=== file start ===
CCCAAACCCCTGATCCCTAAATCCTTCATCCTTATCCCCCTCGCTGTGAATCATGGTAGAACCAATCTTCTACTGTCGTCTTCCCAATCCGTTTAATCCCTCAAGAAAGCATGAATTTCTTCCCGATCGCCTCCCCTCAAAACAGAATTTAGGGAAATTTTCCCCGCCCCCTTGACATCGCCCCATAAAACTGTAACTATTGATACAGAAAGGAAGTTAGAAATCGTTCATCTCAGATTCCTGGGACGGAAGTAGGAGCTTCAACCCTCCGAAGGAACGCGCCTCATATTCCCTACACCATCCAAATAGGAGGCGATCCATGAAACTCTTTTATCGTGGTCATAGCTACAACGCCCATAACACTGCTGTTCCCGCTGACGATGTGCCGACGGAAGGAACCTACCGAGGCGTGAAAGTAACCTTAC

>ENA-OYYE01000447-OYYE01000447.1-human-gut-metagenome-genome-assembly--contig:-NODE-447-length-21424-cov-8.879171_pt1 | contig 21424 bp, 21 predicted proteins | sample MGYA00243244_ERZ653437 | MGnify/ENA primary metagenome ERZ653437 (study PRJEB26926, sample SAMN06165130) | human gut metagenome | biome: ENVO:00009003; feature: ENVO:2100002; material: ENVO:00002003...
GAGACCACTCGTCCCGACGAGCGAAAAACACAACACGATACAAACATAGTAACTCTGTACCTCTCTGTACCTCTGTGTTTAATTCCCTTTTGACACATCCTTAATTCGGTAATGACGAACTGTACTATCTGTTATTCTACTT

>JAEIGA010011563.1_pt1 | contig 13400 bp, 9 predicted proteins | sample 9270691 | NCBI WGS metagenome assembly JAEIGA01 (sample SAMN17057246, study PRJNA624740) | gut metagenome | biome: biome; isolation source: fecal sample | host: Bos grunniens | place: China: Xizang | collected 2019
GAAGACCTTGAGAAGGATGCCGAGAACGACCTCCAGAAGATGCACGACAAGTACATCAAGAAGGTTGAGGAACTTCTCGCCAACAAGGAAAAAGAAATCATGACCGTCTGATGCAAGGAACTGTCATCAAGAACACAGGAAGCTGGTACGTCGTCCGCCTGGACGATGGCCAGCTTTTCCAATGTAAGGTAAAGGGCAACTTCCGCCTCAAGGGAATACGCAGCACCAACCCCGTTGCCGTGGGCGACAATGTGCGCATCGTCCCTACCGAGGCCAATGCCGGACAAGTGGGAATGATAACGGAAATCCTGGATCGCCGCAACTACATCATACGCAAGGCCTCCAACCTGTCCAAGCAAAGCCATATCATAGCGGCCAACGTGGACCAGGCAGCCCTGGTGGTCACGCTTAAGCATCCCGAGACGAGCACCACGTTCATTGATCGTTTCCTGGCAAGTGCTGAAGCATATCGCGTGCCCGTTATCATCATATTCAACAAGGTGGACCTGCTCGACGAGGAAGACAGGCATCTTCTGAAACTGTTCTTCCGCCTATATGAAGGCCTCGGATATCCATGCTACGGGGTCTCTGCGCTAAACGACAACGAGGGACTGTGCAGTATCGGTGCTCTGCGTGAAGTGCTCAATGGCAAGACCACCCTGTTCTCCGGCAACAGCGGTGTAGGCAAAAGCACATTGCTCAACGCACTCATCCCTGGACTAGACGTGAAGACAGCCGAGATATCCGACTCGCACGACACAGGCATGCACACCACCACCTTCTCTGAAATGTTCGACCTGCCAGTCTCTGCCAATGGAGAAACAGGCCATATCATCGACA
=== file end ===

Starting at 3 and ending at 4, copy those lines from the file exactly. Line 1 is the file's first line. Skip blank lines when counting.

GAGACCACTCGTCCCGACGAGCGAAAAACACAACACGATACAAACATAGTAACTCTGTACCTCTCTGTACCTCTGTGTTTAATTCCCTTTTGACACATCCTTAATTCGGTAATGACGAACTGTACTATCTGTTATTCTACTT

>JAEIGA010011563.1_pt1 | contig 13400 bp, 9 predicted proteins | sample 9270691 | NCBI WGS metagenome assembly JAEIGA01 (sample SAMN17057246, study PRJNA624740) | gut metagenome | biome: biome; isolation source: fecal sample | host: Bos grunniens | place: China: Xizang | collected 2019